Books

E&T's regular round up of the latest technology titles.

The Language of God: A scientist presents evidence for belief

Francis Collins, Pocket Books Ltd £8.99
ISBN 9-781847 390929

If you're a scientist and want to sell books then you've got to write about God. Francis Collins, head of the Human Genome Project, and as such probably one of the world's leading scientists of the day, is happy to oblige. A committed former atheist, some time agnostic, but now member of what we broadly think of as the Anglican Church, Collins has come up with a compelling rationale for why religious belief and Big Science are not mutually incompatible.

While it is very tempting to see the hand of the publisher guiding Collins toward simply writing a rebuttal of Richard Dawkins's splenetic 'The God Delusion', Collins has actually got something interesting to say about compatibility issues between the world of objective technological reality and the less observable world of matters spiritual. While it's true that he's openly scornful of Dawkins - dismissing some of the British scientist's claims as 'eye-popping' - his agenda has more to do with unification and harmony of differing approaches to thinking, which is one of the main attractions of 'The Language of God'.

Clearly, with any such project there are key landing spots: Copernicus, Darwin, Crick and Watson, Intelligent Design, Young Earth Creationism, the Big Bang, and so on. But Collins has also stepped into the equally challenging world of moral philosophy and theosophy, both of which add intellectual ballast and balance to his ideas. Influenced by the seminal Oxford thinker of the mid-20th century, CS Lewis, he derives some beautifully crafted logical propositions for the mutuality of religion and science. And he is right to hold Lewis in such high regard: Lewis can make the subtlest of theological points clear and precise for the ordinary man. This is an interesting echo of the great physicist Ernest Rutherford, who said: "A theory you can't explain to a bartender is probably no damned good."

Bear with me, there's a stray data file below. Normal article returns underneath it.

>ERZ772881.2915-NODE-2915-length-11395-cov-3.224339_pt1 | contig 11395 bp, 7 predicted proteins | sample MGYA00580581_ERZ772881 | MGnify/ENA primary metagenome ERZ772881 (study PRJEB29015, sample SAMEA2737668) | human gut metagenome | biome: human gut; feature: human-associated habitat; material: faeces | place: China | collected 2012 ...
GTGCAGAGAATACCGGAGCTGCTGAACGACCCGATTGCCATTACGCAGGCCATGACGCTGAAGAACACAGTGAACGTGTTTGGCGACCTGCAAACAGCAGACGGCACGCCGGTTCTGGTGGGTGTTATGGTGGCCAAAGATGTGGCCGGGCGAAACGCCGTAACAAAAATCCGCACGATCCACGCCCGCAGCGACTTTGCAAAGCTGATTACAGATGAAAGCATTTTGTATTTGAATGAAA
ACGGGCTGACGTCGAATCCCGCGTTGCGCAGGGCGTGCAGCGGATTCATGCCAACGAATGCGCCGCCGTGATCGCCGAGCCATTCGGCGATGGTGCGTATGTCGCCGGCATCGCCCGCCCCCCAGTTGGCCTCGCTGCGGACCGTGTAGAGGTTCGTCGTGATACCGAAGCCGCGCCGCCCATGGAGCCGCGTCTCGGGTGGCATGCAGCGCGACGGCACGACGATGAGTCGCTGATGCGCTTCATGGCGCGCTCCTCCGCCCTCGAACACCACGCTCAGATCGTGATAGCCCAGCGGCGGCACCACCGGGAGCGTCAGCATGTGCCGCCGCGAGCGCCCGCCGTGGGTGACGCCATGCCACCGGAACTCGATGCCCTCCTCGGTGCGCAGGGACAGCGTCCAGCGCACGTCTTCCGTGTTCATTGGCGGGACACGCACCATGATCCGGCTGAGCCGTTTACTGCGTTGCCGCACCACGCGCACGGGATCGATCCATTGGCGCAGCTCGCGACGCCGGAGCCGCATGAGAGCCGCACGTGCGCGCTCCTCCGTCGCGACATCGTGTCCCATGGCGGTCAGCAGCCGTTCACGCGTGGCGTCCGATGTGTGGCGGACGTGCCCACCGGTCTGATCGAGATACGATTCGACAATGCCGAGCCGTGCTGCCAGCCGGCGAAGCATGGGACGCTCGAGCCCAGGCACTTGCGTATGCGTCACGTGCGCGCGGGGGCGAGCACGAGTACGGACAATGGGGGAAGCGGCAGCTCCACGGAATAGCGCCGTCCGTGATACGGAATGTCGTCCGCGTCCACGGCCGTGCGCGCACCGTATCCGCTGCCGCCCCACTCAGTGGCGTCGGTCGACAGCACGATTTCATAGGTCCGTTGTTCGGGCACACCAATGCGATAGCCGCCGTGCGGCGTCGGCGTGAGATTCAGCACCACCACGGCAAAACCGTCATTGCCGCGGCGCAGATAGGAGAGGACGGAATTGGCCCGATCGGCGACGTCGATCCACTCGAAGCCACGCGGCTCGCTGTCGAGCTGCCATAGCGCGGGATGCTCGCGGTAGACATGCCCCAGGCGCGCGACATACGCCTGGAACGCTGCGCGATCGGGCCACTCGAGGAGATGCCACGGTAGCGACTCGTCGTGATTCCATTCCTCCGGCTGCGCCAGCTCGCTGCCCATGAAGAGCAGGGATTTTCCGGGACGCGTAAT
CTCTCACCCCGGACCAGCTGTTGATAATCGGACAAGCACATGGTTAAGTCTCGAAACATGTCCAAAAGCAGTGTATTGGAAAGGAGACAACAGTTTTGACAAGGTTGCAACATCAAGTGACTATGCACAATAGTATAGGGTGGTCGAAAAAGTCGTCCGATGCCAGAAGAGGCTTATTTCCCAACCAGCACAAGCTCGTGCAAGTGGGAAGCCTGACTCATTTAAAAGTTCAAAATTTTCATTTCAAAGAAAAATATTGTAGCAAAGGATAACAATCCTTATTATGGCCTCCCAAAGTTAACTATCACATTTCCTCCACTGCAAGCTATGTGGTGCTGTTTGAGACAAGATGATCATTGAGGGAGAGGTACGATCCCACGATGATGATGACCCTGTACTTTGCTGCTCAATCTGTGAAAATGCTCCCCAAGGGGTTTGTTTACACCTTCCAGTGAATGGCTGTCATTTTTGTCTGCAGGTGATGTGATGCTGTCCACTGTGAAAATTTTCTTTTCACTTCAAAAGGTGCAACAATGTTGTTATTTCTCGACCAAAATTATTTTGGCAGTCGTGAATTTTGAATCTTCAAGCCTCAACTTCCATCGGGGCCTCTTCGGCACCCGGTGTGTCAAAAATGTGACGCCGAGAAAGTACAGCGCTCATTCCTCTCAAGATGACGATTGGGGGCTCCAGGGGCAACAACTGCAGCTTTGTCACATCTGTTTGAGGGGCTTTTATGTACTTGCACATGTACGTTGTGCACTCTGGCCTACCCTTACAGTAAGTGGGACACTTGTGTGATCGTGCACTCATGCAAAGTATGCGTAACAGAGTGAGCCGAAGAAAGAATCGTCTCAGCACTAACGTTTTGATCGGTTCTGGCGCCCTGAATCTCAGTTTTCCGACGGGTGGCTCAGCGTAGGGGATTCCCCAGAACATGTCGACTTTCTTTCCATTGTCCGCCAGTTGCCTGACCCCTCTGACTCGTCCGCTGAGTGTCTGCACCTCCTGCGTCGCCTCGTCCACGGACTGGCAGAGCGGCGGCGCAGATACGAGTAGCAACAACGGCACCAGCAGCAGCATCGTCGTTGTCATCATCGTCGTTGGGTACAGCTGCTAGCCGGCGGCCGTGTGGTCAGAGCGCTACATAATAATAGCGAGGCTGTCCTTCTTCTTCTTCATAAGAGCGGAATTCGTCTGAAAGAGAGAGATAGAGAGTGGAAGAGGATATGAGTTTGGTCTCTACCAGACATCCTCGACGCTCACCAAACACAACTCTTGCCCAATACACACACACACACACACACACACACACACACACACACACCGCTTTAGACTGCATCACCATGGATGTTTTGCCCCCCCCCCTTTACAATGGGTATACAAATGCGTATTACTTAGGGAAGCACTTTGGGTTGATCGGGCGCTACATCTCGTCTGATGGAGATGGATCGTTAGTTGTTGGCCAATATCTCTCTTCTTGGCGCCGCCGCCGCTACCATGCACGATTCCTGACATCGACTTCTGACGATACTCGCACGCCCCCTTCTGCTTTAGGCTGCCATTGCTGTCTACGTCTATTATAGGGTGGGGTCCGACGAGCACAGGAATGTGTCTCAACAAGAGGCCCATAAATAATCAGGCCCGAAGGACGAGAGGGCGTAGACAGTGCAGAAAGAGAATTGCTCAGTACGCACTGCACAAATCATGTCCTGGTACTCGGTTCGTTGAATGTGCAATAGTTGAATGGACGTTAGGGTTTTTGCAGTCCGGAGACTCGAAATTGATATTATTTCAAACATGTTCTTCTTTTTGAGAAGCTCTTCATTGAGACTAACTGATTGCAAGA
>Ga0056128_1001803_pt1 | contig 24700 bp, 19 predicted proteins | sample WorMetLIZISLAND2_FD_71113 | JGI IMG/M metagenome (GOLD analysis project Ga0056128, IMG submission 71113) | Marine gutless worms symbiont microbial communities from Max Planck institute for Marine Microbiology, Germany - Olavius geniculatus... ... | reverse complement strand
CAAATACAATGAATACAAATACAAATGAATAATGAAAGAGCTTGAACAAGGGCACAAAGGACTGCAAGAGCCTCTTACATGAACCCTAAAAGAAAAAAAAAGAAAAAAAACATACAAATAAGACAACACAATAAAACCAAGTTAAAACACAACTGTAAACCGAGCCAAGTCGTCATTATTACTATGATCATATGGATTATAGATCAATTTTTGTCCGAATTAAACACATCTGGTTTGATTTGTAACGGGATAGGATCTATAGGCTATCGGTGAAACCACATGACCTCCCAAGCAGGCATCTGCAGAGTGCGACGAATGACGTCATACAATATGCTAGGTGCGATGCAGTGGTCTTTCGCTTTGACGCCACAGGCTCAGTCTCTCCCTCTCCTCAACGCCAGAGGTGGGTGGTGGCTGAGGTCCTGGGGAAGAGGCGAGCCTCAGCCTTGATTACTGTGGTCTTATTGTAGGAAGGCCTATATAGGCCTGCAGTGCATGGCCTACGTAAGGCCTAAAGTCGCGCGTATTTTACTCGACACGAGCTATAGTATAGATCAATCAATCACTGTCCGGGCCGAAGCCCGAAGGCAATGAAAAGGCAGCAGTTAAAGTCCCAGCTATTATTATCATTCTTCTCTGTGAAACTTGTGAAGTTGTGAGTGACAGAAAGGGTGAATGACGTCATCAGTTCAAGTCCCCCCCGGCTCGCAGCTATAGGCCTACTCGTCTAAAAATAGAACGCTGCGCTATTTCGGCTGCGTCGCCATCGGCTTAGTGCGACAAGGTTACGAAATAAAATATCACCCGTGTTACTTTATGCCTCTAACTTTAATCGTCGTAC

Whether or not 'The Language of God' is sufficient to silence the hordes of aggressive atheists rallying to Dawkins' flag, is moot. Of course, it all comes down to faith, and faith, unlike science, does not require evidence. For Collins, this explains why many scientists are uncomfortable with an argument where something more nebulous replaces data. On the other hand, recent research reveals that 40 per cent of all scientists believed in a god of some sort (Albert Einstein, Charles Darwin and Stephen Hawking among them). One thing I know is that, for sheer clarity of argument and magnanimity of thought, this important book knocks Dawkins's 'The God Delusion' into a cocked hat.

Reviewed by Nick Smith, management editor of E&T and literary editor of Bookdealer.

The big switch: rewiring the world, from Edison to Google

Nicholas Carr, W.W. Norton £15.99
ISBN: 978-0-393-06228-1

If you are a reader of Nicholas Carr's blog 'RoughType', his second book, 'The Big Switch', will come as something of a surprise. For the last few years, Carr has taken delight in trying to puncture the bubble that surrounds Google and its many followers who seem to think the future of human society is some kind of bioelectronic hive mind. Yet, the hive-mind scenario is the one on which Carr ends his journey from the dawning of the age of electricity to the crawling tentacles of the world's most popular search engine.